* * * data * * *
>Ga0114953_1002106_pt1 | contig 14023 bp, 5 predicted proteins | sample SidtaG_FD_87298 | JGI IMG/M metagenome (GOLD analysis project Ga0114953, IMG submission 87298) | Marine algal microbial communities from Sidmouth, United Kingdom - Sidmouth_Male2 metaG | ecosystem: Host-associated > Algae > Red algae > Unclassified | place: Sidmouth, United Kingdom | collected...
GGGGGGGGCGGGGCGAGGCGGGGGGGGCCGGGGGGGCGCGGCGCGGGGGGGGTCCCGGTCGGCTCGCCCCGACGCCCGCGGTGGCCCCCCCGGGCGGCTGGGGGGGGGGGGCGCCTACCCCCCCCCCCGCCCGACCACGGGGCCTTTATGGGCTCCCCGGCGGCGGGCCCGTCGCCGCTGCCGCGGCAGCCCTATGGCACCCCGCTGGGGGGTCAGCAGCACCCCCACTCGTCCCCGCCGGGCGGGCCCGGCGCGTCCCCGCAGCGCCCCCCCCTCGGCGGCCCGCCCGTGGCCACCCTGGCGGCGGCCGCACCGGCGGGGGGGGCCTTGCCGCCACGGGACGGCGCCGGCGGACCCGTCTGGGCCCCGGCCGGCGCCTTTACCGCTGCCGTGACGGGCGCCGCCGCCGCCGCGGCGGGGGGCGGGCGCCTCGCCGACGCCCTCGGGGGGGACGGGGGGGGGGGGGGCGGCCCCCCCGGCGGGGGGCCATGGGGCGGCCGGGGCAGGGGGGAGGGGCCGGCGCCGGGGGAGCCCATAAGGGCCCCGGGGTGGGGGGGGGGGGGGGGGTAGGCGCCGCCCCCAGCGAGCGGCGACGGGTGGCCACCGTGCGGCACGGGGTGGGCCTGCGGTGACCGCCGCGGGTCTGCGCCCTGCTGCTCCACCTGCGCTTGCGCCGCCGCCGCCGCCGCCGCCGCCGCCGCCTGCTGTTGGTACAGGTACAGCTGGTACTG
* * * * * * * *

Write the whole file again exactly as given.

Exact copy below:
>Ga0114953_1002106_pt1 | contig 14023 bp, 5 predicted proteins | sample SidtaG_FD_87298 | JGI IMG/M metagenome (GOLD analysis project Ga0114953, IMG submission 87298) | Marine algal microbial communities from Sidmouth, United Kingdom - Sidmouth_Male2 metaG | ecosystem: Host-associated > Algae > Red algae > Unclassified | place: Sidmouth, United Kingdom | collected...
GGGGGGGGCGGGGCGAGGCGGGGGGGGCCGGGGGGGCGCGGCGCGGGGGGGGTCCCGGTCGGCTCGCCCCGACGCCCGCGGTGGCCCCCCCGGGCGGCTGGGGGGGGGGGGCGCCTACCCCCCCCCCCGCCCGACCACGGGGCCTTTATGGGCTCCCCGGCGGCGGGCCCGTCGCCGCTGCCGCGGCAGCCCTATGGCACCCCGCTGGGGGGTCAGCAGCACCCCCACTCGTCCCCGCCGGGCGGGCCCGGCGCGTCCCCGCAGCGCCCCCCCCTCGGCGGCCCGCCCGTGGCCACCCTGGCGGCGGCCGCACCGGCGGGGGGGGCCTTGCCGCCACGGGACGGCGCCGGCGGACCCGTCTGGGCCCCGGCCGGCGCCTTTACCGCTGCCGTGACGGGCGCCGCCGCCGCCGCGGCGGGGGGCGGGCGCCTCGCCGACGCCCTCGGGGGGGACGGGGGGGGGGGGGGCGGCCCCCCCGGCGGGGGGCCATGGGGCGGCCGGGGCAGGGGGGAGGGGCCGGCGCCGGGGGAGCCCATAAGGGCCCCGGGGTGGGGGGGGGGGGGGGGGTAGGCGCCGCCCCCAGCGAGCGGCGACGGGTGGCCACCGTGCGGCACGGGGTGGGCCTGCGGTGACCGCCGCGGGTCTGCGCCCTGCTGCTCCACCTGCGCTTGCGCCGCCGCCGCCGCCGCCGCCGCCGCCGCCTGCTGTTGGTACAGGTACAGCTGGTACTG